After a three-hour debate in which a few lawmakers broke into tears, the Maine House on Tuesday approved a same-sex marriage bill, then sent it back to the Senate for a final vote.
Representatives voted 89-57 to give the bill final House approval after rejecting an amendment that called for a November referendum. The Senate, which has endorsed the measure in preliminary votes, is expected to take a final vote Wednesday before the bill can be sent to Gov. John Baldacci. The Democratic governor remained undecided on the measure.
Even if Baldacci signs the bill to make Maine the fifth state to authorize gay marriages, enactment of the law could be sidetracked. Opponents said Tuesday they would take steps to force a repeal referendum under Maine's people's veto law. Meanwhile, supporters chose to savor the House decision, which drew cheers and applause in the chamber.
The debate followed a theme — civil rights vs. preservation of a fundamental social institution. Some lawmakers called the vote historic and the most important they would cast; a few shed tears as they spoke for the bill and several spoke of mental anguish in reaching a decision.
"I haven't slept very well over the last two weeks," said Rep. Patrick Flood, R-Winthrop, who voted for the bill. "It is awkward being a legislator, especially on days like this."
Supporters said the issue boiled down to equal protection under the law.
"This legislation will change the lives of Maine citizens — a change for the better," said Rep. Patsy Crockett, D-Augusta. "To me, this is a bill that is long overdue."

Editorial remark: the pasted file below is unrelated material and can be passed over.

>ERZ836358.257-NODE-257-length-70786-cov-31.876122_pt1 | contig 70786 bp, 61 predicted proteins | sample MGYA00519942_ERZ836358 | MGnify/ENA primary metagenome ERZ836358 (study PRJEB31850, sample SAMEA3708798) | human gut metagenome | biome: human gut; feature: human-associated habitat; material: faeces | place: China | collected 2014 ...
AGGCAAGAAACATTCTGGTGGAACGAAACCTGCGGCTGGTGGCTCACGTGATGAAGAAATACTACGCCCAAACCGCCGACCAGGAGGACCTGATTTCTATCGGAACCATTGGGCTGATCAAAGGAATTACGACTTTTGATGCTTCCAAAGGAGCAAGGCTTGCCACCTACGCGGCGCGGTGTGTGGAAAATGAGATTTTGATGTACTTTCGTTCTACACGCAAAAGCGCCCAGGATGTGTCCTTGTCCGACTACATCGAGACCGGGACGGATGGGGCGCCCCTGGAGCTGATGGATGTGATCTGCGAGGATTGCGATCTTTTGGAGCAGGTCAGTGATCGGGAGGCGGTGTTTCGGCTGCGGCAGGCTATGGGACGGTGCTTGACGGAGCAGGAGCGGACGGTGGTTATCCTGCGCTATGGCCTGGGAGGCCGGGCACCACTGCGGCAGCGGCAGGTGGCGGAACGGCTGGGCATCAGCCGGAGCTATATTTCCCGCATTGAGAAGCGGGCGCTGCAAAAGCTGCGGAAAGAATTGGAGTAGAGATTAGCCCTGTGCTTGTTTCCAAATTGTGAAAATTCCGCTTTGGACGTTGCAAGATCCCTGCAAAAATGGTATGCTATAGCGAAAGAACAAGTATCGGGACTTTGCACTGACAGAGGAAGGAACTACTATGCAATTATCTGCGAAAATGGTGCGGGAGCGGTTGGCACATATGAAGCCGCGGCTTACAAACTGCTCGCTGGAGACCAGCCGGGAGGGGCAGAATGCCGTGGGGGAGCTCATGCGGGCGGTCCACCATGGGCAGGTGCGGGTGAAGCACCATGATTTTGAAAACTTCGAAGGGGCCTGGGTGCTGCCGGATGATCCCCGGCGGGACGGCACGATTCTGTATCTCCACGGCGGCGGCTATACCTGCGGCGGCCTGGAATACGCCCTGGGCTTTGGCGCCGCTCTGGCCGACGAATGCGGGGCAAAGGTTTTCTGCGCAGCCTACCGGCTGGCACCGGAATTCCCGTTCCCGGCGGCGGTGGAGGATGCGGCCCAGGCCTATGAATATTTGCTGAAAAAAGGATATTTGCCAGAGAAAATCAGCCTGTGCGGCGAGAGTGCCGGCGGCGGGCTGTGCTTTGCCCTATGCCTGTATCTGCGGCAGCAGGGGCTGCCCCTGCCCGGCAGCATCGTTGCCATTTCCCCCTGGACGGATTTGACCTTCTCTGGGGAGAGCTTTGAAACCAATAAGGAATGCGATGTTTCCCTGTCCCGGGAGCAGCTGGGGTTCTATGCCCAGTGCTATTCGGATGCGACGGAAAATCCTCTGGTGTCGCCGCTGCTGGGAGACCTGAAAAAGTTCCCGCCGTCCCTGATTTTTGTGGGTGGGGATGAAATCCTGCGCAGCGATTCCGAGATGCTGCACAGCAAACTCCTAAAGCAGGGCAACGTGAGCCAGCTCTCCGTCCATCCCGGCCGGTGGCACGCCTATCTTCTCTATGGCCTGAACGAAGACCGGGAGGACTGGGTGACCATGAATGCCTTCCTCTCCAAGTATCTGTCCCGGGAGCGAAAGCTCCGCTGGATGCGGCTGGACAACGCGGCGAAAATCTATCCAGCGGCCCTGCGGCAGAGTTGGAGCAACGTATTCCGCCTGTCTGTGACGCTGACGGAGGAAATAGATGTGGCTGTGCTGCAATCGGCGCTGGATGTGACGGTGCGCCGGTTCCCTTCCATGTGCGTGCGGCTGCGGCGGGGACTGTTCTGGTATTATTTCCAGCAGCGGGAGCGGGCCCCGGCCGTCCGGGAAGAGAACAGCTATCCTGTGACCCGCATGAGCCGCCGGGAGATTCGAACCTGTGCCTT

Rep. Wayne Mitchell of the Penobscot Nation urged lawmakers to pass the bill even though, as a tribal representative, he didn't get to vote on it.
"You know there's only eight letters in the word equality. This state is almost 200 years old. We haven't gotten there ... I know. I come from a group of people who knows what the word equality means. And we also know what it doesn't mean. It would be nice, ladies and gentlemen of the House, if we could today become fully cognizant of the meaning of those eight letters."
During the debate, which remained civil throughout, opponents rejected the argument that the issue revolves around discrimination.
"Marriage between one man and one woman is a basic building block of a strong society and we must keep it intact," said Rep. David Burns, R-Whiting. "Destruction of the institution of marriage — that's what this bill is all about."
Others, including Rep. Michael Celli, R-Brewer, urged lawmakers to send the question to voters.
"We should not be changing (the marriage law) here," said Celli.
Four states now allow same-sex marriages. Connecticut, Massachusetts and Iowa have been ordered by the courts to do so, and Connecticut has since enacted a law codifying the court ruling. Vermont in April passed a gay marriage law over the governor's objection.